Balancing schoolwork with military responsibilities
With the U.S. fighting multiple wars on multiple fronts as well as broad federal budget cuts that directly affect the military, coupled with a difficult civilian employment environment once soldiers get out, the men and women of today’s military have challenging lives under any circumstances. Add pursuing higher education to the mix, and those challenges might seem insurmountable. But two current University of Phoenix military students are proving otherwise.
Sgt. First Class Ted Maust balances the challenges of higher education with active duty in multiple combat theaters, something he acknowledges is a challenge. Sgt. Maust has served five rotations (that’s five years) in active combat in both Iraq and Afghanistan while simultaneously pursuing associate’s and bachelor’s degrees in psychology and criminal justice at University of Phoenix. “It’s very stressful,” he says.
Sgt. Maust supervises a large unit of active-duty soldiers in combat missions. Currently back in the States between rotations as he continues his studies, Sgt. Maust says that while he was overseas, he didn’t just have to think about his assignments when he was studying, he had to think about his men — and most of all about the enemy. “You always have to remember that the enemy has a vote,” he says. “They view us as cops in the theater, and they attack the cop. Working on the degree over there was an added stress, it put one more iron in the fire for me. And I already had a lot of irons in the fire.”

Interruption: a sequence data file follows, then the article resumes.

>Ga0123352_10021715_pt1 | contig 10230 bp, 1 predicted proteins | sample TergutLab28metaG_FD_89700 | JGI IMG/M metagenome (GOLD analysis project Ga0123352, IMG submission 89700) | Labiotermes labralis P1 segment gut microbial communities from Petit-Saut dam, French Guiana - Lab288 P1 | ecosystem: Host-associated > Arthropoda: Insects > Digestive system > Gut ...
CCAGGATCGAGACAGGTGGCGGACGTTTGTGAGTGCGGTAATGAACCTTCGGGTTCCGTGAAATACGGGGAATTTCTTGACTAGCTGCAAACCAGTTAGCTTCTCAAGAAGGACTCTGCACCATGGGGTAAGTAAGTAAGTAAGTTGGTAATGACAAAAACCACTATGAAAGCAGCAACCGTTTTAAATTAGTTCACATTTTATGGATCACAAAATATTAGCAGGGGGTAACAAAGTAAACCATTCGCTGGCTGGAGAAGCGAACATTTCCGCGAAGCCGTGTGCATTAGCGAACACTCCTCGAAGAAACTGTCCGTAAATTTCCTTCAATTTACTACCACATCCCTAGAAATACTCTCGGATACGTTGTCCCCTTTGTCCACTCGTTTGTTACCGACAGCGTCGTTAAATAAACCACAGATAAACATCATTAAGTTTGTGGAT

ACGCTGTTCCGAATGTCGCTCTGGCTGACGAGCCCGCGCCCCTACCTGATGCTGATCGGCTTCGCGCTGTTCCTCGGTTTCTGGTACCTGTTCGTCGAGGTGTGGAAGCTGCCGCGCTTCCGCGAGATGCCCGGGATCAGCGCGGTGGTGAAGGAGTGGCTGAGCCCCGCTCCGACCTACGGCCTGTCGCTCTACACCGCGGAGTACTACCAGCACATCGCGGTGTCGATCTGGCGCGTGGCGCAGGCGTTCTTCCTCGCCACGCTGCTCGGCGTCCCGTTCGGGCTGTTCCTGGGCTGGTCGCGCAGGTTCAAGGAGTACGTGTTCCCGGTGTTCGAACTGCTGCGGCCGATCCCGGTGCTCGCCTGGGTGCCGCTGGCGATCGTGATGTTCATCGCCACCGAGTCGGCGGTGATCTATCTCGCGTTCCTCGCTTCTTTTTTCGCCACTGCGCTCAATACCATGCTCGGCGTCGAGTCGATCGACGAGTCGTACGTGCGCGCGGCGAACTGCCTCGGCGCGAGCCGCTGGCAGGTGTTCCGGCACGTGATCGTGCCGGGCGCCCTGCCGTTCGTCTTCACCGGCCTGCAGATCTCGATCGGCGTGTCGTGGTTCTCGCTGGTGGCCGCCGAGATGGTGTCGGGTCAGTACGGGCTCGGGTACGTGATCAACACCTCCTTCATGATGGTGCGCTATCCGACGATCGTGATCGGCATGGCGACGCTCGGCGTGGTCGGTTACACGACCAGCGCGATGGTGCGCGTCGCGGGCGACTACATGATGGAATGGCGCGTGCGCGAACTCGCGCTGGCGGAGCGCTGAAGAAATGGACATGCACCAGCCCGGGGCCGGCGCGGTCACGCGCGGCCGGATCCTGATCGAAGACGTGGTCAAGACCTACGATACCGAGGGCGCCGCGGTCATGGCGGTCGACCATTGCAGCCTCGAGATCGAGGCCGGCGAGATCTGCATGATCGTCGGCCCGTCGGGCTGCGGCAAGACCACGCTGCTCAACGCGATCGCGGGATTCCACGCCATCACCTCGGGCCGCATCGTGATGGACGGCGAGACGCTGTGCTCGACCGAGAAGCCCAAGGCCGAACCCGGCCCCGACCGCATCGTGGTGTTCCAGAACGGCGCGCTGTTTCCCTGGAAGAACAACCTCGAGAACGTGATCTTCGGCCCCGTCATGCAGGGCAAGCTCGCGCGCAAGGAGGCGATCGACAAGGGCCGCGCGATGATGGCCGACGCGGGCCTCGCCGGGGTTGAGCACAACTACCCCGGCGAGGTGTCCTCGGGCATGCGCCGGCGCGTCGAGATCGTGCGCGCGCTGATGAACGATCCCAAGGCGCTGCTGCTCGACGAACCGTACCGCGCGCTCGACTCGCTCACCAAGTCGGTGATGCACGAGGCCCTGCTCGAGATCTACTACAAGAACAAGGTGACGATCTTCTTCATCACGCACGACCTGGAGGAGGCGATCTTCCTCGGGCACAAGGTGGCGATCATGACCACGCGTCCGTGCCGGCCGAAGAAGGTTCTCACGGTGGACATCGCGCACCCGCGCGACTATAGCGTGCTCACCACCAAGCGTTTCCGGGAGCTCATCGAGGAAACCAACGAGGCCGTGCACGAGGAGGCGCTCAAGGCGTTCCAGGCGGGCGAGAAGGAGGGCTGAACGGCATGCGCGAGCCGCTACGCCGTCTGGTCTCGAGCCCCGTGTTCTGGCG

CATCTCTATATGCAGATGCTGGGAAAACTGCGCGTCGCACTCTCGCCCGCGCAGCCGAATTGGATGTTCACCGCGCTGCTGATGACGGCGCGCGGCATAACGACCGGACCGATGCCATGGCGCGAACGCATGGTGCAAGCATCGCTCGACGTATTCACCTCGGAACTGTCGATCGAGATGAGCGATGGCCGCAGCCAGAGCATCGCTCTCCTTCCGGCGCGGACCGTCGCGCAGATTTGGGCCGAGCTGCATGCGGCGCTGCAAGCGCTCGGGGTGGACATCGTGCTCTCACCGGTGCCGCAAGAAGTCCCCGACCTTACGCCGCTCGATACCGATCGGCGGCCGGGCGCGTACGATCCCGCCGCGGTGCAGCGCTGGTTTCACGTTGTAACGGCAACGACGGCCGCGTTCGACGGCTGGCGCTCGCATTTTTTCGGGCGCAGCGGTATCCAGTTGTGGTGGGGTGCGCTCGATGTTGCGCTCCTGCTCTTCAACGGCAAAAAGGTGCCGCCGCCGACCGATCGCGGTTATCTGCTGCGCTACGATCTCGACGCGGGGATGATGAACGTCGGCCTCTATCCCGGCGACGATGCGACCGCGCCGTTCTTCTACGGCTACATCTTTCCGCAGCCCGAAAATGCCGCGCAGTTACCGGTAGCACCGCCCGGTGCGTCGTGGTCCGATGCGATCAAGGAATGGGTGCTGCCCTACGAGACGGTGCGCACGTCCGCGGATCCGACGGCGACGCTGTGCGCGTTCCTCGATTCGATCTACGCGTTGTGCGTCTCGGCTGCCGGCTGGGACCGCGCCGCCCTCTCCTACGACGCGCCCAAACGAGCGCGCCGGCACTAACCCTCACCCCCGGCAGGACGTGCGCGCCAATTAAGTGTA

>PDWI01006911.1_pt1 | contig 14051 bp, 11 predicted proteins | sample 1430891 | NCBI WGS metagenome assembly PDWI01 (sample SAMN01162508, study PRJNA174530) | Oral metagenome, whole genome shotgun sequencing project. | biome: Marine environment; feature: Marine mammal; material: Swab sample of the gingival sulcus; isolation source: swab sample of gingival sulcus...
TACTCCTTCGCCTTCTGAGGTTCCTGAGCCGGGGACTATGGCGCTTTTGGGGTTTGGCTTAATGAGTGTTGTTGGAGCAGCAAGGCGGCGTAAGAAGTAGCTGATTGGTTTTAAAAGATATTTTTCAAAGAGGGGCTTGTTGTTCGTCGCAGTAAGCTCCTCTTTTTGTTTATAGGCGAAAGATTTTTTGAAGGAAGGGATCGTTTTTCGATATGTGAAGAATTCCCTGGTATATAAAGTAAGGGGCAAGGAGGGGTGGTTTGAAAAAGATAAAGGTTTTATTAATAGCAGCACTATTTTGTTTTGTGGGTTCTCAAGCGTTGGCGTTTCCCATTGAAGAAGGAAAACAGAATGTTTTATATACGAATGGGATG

Indeed he did. Even after five years of active combat duty, Sgt. Maust stresses that no single day in the battlefield is like the next. “I’m a platoon sergeant in an infantry rifle platoon based in Ft. Campbell, Ky.,” he says. “I just returned from Afghanistan where I had 38 soldiers under me, and we conducted combat ops daily. Logistics and combat — we were constantly moving, day or night.”